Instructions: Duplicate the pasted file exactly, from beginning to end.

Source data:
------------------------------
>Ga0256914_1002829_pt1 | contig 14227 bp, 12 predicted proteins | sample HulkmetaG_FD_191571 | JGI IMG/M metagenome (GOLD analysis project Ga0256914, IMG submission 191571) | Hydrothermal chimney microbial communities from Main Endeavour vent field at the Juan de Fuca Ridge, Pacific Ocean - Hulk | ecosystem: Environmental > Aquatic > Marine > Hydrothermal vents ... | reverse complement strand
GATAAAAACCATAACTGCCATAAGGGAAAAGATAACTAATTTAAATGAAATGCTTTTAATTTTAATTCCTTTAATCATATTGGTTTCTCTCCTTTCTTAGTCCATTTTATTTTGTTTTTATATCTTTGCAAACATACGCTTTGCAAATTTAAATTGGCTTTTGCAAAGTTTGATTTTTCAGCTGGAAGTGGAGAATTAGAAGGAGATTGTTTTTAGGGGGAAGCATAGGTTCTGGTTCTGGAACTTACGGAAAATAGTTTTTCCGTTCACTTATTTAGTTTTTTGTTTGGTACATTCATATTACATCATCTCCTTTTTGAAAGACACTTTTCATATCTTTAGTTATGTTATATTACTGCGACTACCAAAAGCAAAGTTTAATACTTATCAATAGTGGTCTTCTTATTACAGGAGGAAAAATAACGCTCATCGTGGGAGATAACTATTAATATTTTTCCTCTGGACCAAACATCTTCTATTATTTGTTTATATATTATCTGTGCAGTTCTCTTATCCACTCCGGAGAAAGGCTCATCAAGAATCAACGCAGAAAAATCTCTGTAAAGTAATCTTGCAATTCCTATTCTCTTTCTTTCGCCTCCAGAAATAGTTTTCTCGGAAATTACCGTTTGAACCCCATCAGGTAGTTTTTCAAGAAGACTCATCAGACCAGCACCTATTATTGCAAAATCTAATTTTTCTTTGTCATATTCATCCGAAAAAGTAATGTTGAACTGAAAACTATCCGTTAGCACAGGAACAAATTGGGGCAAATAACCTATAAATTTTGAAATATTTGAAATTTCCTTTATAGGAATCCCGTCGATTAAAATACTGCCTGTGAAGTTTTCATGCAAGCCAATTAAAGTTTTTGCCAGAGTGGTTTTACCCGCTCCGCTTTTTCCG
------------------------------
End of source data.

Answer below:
>Ga0256914_1002829_pt1 | contig 14227 bp, 12 predicted proteins | sample HulkmetaG_FD_191571 | JGI IMG/M metagenome (GOLD analysis project Ga0256914, IMG submission 191571) | Hydrothermal chimney microbial communities from Main Endeavour vent field at the Juan de Fuca Ridge, Pacific Ocean - Hulk | ecosystem: Environmental > Aquatic > Marine > Hydrothermal vents ... | reverse complement strand
GATAAAAACCATAACTGCCATAAGGGAAAAGATAACTAATTTAAATGAAATGCTTTTAATTTTAATTCCTTTAATCATATTGGTTTCTCTCCTTTCTTAGTCCATTTTATTTTGTTTTTATATCTTTGCAAACATACGCTTTGCAAATTTAAATTGGCTTTTGCAAAGTTTGATTTTTCAGCTGGAAGTGGAGAATTAGAAGGAGATTGTTTTTAGGGGGAAGCATAGGTTCTGGTTCTGGAACTTACGGAAAATAGTTTTTCCGTTCACTTATTTAGTTTTTTGTTTGGTACATTCATATTACATCATCTCCTTTTTGAAAGACACTTTTCATATCTTTAGTTATGTTATATTACTGCGACTACCAAAAGCAAAGTTTAATACTTATCAATAGTGGTCTTCTTATTACAGGAGGAAAAATAACGCTCATCGTGGGAGATAACTATTAATATTTTTCCTCTGGACCAAACATCTTCTATTATTTGTTTATATATTATCTGTGCAGTTCTCTTATCCACTCCGGAGAAAGGCTCATCAAGAATCAACGCAGAAAAATCTCTGTAAAGTAATCTTGCAATTCCTATTCTCTTTCTTTCGCCTCCAGAAATAGTTTTCTCGGAAATTACCGTTTGAACCCCATCAGGTAGTTTTTCAAGAAGACTCATCAGACCAGCACCTATTATTGCAAAATCTAATTTTTCTTTGTCATATTCATCCGAAAAAGTAATGTTGAACTGAAAACTATCCGTTAGCACAGGAACAAATTGGGGCAAATAACCTATAAATTTTGAAATATTTGAAATTTCCTTTATAGGAATCCCGTCGATTAAAATACTGCCTGTGAAGTTTTCATGCAAGCCAATTAAAGTTTTTGCCAGAGTGGTTTTACCCGCTCCGCTTTTTCCG